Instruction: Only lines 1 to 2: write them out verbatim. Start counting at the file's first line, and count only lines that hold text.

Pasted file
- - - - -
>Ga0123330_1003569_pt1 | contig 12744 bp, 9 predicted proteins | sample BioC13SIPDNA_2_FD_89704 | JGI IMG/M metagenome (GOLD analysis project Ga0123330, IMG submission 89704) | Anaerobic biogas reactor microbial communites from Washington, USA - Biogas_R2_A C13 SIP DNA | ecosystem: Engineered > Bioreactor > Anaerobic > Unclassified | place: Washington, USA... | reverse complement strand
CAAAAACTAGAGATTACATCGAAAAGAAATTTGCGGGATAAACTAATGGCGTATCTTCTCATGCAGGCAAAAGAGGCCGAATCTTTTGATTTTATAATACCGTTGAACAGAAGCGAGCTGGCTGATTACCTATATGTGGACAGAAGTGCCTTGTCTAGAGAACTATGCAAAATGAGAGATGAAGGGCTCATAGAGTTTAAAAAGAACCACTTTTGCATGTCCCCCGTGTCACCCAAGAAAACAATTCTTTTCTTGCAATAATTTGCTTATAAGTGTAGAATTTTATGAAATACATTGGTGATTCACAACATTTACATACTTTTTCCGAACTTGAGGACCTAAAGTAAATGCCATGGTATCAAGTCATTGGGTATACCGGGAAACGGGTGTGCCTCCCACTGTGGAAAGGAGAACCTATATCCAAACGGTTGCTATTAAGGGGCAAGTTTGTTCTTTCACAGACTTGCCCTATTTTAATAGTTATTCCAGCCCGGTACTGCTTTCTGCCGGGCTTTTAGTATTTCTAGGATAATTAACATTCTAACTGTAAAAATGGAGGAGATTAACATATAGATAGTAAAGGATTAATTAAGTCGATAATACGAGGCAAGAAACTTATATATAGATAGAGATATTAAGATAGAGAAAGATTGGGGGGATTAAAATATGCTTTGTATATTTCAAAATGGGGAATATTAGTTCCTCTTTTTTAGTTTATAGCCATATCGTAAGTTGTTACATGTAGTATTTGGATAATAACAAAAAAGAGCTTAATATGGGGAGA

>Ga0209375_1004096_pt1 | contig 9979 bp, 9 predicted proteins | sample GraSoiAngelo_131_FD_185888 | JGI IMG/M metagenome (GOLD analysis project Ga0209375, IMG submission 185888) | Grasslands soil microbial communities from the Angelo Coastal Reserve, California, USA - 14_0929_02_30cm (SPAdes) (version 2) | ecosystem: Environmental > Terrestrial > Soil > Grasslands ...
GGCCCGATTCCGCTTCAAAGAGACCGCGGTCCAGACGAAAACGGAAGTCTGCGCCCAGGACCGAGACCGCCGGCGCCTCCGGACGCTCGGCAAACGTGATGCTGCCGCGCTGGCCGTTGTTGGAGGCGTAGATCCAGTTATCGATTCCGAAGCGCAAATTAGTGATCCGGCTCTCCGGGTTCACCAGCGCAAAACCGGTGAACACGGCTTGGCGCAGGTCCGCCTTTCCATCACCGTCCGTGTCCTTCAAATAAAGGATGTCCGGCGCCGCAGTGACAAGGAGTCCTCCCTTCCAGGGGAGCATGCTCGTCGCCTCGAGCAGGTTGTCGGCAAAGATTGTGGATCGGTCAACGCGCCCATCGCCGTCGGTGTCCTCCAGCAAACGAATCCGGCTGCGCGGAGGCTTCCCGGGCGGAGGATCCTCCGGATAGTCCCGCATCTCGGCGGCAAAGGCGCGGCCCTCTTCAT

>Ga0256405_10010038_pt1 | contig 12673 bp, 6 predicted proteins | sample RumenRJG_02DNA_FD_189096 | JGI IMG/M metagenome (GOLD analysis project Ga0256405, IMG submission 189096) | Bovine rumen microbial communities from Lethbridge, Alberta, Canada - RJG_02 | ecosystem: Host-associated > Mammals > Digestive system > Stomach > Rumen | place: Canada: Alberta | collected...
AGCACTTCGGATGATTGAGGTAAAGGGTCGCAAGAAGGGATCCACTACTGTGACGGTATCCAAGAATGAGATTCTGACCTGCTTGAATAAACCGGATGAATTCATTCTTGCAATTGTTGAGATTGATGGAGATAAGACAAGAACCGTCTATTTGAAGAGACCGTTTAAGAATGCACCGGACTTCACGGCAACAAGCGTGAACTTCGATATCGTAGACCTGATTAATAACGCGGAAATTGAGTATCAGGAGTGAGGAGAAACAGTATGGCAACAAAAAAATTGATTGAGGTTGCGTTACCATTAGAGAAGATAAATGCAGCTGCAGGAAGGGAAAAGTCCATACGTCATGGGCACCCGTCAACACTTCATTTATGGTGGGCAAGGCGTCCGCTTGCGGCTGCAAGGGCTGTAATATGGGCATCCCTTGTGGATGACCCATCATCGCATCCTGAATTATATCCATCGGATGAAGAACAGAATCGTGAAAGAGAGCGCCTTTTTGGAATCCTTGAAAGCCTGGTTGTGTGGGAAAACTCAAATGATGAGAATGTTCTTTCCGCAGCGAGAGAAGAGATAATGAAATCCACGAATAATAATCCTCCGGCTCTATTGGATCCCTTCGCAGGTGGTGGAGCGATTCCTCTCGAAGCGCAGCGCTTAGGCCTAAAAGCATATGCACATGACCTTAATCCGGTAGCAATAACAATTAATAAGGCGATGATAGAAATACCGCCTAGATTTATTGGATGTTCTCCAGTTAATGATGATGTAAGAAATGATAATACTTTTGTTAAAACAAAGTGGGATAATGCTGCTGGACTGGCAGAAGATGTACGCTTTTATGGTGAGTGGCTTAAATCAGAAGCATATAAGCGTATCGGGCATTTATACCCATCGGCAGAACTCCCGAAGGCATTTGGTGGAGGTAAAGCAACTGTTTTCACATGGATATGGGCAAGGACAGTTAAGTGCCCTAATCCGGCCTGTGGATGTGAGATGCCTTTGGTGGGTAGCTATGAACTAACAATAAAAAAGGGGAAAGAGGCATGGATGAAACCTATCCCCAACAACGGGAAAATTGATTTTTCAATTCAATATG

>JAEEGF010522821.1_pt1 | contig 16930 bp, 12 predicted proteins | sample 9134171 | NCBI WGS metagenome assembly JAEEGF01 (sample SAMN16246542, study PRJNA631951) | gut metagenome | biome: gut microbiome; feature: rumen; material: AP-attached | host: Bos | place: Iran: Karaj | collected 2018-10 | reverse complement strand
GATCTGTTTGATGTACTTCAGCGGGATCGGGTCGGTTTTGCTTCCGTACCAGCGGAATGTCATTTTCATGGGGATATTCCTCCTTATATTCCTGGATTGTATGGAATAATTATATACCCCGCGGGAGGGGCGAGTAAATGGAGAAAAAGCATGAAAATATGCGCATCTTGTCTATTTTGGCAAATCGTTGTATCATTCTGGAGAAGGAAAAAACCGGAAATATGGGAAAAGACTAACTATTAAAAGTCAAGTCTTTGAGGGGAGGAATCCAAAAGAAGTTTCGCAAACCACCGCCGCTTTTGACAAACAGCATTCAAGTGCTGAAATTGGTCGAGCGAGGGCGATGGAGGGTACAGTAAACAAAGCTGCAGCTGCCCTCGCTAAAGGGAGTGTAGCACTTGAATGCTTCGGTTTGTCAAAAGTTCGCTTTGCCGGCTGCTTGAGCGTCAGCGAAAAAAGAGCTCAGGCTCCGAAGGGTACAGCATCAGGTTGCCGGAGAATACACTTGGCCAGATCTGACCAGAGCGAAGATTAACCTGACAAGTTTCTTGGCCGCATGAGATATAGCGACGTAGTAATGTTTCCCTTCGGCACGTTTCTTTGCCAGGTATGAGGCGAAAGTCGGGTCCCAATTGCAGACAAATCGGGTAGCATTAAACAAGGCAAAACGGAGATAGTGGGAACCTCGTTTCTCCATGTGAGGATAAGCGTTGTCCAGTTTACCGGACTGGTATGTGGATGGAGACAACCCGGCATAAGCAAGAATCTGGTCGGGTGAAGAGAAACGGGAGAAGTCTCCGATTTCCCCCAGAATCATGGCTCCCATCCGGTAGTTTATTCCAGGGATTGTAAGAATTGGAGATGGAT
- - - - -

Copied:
>Ga0123330_1003569_pt1 | contig 12744 bp, 9 predicted proteins | sample BioC13SIPDNA_2_FD_89704 | JGI IMG/M metagenome (GOLD analysis project Ga0123330, IMG submission 89704) | Anaerobic biogas reactor microbial communites from Washington, USA - Biogas_R2_A C13 SIP DNA | ecosystem: Engineered > Bioreactor > Anaerobic > Unclassified | place: Washington, USA... | reverse complement strand
CAAAAACTAGAGATTACATCGAAAAGAAATTTGCGGGATAAACTAATGGCGTATCTTCTCATGCAGGCAAAAGAGGCCGAATCTTTTGATTTTATAATACCGTTGAACAGAAGCGAGCTGGCTGATTACCTATATGTGGACAGAAGTGCCTTGTCTAGAGAACTATGCAAAATGAGAGATGAAGGGCTCATAGAGTTTAAAAAGAACCACTTTTGCATGTCCCCCGTGTCACCCAAGAAAACAATTCTTTTCTTGCAATAATTTGCTTATAAGTGTAGAATTTTATGAAATACATTGGTGATTCACAACATTTACATACTTTTTCCGAACTTGAGGACCTAAAGTAAATGCCATGGTATCAAGTCATTGGGTATACCGGGAAACGGGTGTGCCTCCCACTGTGGAAAGGAGAACCTATATCCAAACGGTTGCTATTAAGGGGCAAGTTTGTTCTTTCACAGACTTGCCCTATTTTAATAGTTATTCCAGCCCGGTACTGCTTTCTGCCGGGCTTTTAGTATTTCTAGGATAATTAACATTCTAACTGTAAAAATGGAGGAGATTAACATATAGATAGTAAAGGATTAATTAAGTCGATAATACGAGGCAAGAAACTTATATATAGATAGAGATATTAAGATAGAGAAAGATTGGGGGGATTAAAATATGCTTTGTATATTTCAAAATGGGGAATATTAGTTCCTCTTTTTTAGTTTATAGCCATATCGTAAGTTGTTACATGTAGTATTTGGATAATAACAAAAAAGAGCTTAATATGGGGAGA